Well, week #1 sure flew by without really stopping to check the time. We’ve now embarked on a new journey, one which will be marked as much by it’s intensity as it’s necessity. We’re a small team, a young team, a new team which brings a new insight into an incredibly well established juggernaut. We will sustain, grow, strive to shift focus, to evolve a culture (indeed, to permeate and grow a culture) and become more core. Basically, change the way things are done. No small task!
We can’t wait.
Let’s take the Apple out of the equation..
______ pursues timeless style, not fleeting trendiness. This ______ design might be like that of the Porsche 911 — a distinctive, iconic, timeless, instantly-recognizable representation of the product’s brand itself.
the culture of excellence created at ______.
I’m privileged to have had even the briefest experience with the culture of ______ Excellence, quality, passion, attention to detail — those aren’t just attributes of ______ design, they’re attributes of how people at ______ work.
I have to believe that the senior team at ______ knows that their most important job is to continue the culture.
“We have an environment where excellence is really expected,” he said. “What’s really great is to be open when [the work] is not great. My best contribution is not settling for anything but really good stuff, in all the details. That’s my job — to make sure everything is great.”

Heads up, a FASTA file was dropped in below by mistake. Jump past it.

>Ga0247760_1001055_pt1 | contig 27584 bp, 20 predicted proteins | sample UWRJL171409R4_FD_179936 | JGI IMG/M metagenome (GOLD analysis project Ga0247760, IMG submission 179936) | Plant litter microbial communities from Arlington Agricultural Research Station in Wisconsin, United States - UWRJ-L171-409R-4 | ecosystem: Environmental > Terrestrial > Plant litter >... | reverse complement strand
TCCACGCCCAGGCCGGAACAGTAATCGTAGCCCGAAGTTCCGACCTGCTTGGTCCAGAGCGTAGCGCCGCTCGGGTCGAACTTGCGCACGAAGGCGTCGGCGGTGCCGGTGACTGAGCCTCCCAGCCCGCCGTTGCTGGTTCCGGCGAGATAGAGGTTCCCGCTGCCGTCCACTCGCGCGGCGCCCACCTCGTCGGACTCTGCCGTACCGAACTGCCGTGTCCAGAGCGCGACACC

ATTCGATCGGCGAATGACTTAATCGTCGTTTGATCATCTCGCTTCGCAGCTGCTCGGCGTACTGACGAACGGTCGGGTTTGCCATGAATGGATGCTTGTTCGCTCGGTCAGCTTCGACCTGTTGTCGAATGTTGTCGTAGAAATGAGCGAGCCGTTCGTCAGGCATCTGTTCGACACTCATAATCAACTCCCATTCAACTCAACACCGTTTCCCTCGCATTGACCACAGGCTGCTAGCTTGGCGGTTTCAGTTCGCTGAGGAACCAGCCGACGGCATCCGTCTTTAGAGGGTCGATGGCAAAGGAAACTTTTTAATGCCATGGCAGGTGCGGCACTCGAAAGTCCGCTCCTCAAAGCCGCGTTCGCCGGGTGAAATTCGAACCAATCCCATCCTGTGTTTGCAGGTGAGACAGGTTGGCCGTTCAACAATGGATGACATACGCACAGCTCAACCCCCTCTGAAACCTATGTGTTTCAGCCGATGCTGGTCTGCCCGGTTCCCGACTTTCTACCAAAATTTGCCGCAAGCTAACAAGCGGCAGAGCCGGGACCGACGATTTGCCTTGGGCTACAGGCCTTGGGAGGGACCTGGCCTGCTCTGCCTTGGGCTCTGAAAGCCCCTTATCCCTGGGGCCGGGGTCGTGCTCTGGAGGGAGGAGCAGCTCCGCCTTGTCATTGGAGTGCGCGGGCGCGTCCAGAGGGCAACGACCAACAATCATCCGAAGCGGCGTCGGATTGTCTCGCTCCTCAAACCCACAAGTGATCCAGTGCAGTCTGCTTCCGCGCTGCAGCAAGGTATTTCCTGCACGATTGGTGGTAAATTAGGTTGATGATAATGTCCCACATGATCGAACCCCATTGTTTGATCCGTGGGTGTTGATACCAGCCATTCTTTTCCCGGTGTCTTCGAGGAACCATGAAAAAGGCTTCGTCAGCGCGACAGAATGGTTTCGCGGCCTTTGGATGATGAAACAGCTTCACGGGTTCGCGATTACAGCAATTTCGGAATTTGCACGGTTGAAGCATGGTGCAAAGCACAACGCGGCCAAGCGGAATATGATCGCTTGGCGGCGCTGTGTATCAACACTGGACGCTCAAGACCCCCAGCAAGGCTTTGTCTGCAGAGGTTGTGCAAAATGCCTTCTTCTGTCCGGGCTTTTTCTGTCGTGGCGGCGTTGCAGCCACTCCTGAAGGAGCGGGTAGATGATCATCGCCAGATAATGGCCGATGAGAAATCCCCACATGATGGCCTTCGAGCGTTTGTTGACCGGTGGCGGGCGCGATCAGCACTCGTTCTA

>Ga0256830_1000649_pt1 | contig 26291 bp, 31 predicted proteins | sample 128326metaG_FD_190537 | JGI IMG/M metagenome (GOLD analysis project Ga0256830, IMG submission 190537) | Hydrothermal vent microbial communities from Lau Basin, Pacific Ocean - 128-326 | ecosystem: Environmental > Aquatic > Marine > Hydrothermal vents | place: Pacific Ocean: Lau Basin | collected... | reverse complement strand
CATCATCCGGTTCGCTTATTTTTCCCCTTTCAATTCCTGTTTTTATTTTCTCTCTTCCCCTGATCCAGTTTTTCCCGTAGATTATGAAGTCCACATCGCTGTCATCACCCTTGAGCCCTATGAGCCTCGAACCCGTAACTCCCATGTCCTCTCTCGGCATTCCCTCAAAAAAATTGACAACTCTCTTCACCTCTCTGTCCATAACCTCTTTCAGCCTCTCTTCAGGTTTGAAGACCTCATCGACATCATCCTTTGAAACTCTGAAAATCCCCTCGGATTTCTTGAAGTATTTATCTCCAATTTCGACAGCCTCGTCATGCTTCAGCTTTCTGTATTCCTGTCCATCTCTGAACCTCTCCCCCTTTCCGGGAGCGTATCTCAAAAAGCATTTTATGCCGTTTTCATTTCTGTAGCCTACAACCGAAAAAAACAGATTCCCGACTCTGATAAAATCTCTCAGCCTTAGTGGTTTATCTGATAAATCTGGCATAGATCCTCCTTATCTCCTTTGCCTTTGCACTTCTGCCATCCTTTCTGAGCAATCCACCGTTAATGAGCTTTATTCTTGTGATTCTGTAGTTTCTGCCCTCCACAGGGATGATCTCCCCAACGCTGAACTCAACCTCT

…that is furthest ahead of their competition, and the more sustainable advantage. It cannot be copied without going through the same sort of decade-long process that ______ went through.
now, each design they create has to be presented alongside a mock-up of how that design might evolve in the second or third generation. That should ensure ______ continued success for a long time, aided, of course, by the tremendous momentum that ______ leadership has provided.
we have ______ design.
What do you want to be known for?
The old man said, ‘You will be required to do wrong no matter where you go. It is the basic condition of life, to be required to violate your own identity. At some time, every creature which lives must do so. It is the ultimate shadow, the defeat of creation; this is the curse at work, the curse that feeds on all life. Everywhere in the universe.’
From Do androids dream if electric sheep, by Phillip K. Dick.
A new reboot of blade runner inspired a reading of the source material, and another watch of the Ridley Scott directors cut. I have to say, the book makes for a much deeper read, rendering a much fuller picture of the things left unsaid in the film; the artificial owl, the reason why Deckard hunts and the affect this has on his emotional state, the big question seemingly left unanswered by the film, is he an android after all?
Phillip K. Dick has never felt like a patient author (the counter clock world, for instance reads like he’s irritated at how long it takes for the reader to get up to speed..) and this book does suffer from that.
It’s quite a good read, and I’m pleased to say it left the film looking rather shallow (given the film classic status it’s attained, that’s quite a feat) in comparison!
I’m saving up for a real sheep of my own.. Don’t tell anyone, though..